A new report paid for by the company behind a proposed city power plant says the project would lead to the creation of 756 temporary jobs and 58 permanent jobs in the Brockton area. Advanced Power spokesman Wes Eberle touted the report as the first analysis of spinoff economic benefits from the project.

A new report paid for by the company proposing a city power plant says the project would bring about 756 new temporary jobs and 58 permanent jobs to the Brockton area.

To read the report, click here.

Click here to view the full report in PDF format.

The report considers jobs directly tied to the plant along with jobs that would be created at other businesses as the result of the project investment, now estimated at $279 million.

The temporary jobs would be created during the 26- to 30-month construction of the plant off Oak Hill Way on Brockton’s south side.

The jobs would be located in Plymouth, Bristol and Norfolk counties, according to the report, which was commissioned by project company Advanced Power Services NA of Boston.

They would include 300 jobs constructing the plant; 243 new positions at businesses that provide supplies and services for the project; and 213 new jobs at businesses where workers would spend their wages, according to the report from the Economic Development Research Group of Boston.

Advanced Power spokesman Wes Eberle touted the report as the first analysis of spinoff economic benefits from the project.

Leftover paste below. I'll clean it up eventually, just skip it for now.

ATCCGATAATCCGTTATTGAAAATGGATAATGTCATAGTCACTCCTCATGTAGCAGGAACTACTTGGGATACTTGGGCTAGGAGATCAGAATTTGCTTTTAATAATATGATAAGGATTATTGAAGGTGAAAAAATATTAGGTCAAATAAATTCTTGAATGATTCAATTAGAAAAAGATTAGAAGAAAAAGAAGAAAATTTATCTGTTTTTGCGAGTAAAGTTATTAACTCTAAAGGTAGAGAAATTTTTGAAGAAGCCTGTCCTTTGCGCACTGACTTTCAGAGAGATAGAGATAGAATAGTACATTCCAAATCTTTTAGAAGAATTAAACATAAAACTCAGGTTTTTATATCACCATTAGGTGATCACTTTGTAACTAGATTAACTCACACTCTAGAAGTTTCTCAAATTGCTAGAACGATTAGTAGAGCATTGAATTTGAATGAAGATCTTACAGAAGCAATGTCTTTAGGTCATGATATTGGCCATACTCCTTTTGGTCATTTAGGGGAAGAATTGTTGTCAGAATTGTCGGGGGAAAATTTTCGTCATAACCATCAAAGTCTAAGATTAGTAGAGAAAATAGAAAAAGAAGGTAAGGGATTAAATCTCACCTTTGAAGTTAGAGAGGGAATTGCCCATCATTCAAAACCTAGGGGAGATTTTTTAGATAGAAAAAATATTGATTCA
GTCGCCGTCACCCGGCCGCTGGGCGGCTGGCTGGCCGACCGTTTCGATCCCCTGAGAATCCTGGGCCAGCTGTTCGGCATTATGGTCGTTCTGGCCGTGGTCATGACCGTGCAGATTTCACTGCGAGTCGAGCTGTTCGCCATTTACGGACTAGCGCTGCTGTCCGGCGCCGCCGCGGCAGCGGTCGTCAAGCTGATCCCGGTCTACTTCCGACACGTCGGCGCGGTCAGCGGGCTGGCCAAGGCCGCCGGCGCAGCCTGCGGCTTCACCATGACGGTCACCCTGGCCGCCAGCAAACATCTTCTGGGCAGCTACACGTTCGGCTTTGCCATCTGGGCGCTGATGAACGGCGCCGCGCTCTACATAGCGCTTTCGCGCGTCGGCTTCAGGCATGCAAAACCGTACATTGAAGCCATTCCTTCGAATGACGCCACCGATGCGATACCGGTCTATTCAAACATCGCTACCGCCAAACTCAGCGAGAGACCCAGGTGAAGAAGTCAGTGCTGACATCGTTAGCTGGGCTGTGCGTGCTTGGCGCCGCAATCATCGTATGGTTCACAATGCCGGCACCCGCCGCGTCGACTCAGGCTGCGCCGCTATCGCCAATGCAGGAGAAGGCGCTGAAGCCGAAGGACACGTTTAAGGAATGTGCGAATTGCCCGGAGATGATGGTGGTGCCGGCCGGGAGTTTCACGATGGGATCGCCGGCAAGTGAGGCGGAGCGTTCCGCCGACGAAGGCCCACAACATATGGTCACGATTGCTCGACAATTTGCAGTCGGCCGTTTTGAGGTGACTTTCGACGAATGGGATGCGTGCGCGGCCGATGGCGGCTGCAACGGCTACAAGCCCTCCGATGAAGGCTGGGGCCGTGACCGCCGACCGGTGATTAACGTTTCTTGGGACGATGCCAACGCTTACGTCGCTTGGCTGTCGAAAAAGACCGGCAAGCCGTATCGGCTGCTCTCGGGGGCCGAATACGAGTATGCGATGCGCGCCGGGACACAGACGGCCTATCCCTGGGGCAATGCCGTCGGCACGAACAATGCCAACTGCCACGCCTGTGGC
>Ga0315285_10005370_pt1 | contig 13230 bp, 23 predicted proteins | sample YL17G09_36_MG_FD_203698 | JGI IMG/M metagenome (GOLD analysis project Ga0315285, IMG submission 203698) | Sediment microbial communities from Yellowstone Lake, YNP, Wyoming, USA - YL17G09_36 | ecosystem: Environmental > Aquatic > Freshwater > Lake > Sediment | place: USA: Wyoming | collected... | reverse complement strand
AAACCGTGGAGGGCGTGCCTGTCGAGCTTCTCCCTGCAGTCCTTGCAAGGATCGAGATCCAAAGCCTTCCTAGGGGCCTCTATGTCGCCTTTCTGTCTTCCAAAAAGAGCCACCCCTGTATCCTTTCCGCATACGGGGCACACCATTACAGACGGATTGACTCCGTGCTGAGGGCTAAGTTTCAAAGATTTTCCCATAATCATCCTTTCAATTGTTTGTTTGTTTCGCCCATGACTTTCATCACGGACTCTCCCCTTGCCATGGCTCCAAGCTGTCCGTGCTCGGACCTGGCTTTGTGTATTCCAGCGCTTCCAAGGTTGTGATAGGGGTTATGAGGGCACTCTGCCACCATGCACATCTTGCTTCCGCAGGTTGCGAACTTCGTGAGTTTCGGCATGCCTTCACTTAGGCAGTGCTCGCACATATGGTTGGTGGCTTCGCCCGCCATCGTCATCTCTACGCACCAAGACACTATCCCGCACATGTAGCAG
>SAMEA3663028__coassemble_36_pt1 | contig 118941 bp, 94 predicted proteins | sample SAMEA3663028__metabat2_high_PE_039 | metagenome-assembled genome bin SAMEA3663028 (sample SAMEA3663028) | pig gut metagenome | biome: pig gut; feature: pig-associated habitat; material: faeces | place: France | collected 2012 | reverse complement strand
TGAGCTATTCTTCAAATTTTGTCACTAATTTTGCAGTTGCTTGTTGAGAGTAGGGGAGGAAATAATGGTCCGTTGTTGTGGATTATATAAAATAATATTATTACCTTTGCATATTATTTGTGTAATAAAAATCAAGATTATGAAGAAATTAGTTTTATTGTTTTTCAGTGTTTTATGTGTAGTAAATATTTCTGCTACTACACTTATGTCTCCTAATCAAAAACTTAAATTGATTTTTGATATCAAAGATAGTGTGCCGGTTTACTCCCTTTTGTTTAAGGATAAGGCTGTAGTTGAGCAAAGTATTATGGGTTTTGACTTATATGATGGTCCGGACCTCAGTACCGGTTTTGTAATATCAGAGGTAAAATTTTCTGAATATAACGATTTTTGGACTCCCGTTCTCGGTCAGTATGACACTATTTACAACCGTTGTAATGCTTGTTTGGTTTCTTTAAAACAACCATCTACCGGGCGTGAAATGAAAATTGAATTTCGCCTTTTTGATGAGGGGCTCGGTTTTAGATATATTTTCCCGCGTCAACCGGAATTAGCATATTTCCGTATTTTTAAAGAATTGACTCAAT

“The economic effects will benefit residents and local businesses of all stripes in Brockton and surrounding areas,” he said. “Anyone who’s connected to the local and regional economy will experience the effects of an investment like this.”

In addition to the construction jobs, 95 temporary jobs would be created in Brockton at businesses due to increased economic activity connected to the project, the report says.

The project would also lead to the creation of 44 permanent jobs in Brockton and 14 jobs elsewhere in the three local counties, according to the report.

Brockton Mayor James E. Harrington said seeing the report hasn’t changed his stance against the 350-megawatt, gas- and diesel-burning power plant.

“It’s never been an economic decision for us,” he said. “We’ve never really looked at the economics of it, because we can’t get by the environmental issues ... why should you put the health of the people at risk for jobs?”

Councilor-at-large Thomas Brophy, an outspoken critic of the project, also said the new economic promises don’t persuade him.

“I’ve said it before and I’ll say it again — it’s 30 pieces of silver,” he said.

Harrington and 10 of 11 city councilors oppose the plant due to its use of pollution-causing fossil fuels. They point to studies showing that long-term exposure to air pollutants such as particulate matter are linked with health impacts, including respiratory and heart disease.

Advanced Power contends the plant will have no health impacts since it will be powered mainly by natural gas, the least polluting fossil fuel, and points to approval by state agencies as evidence of this.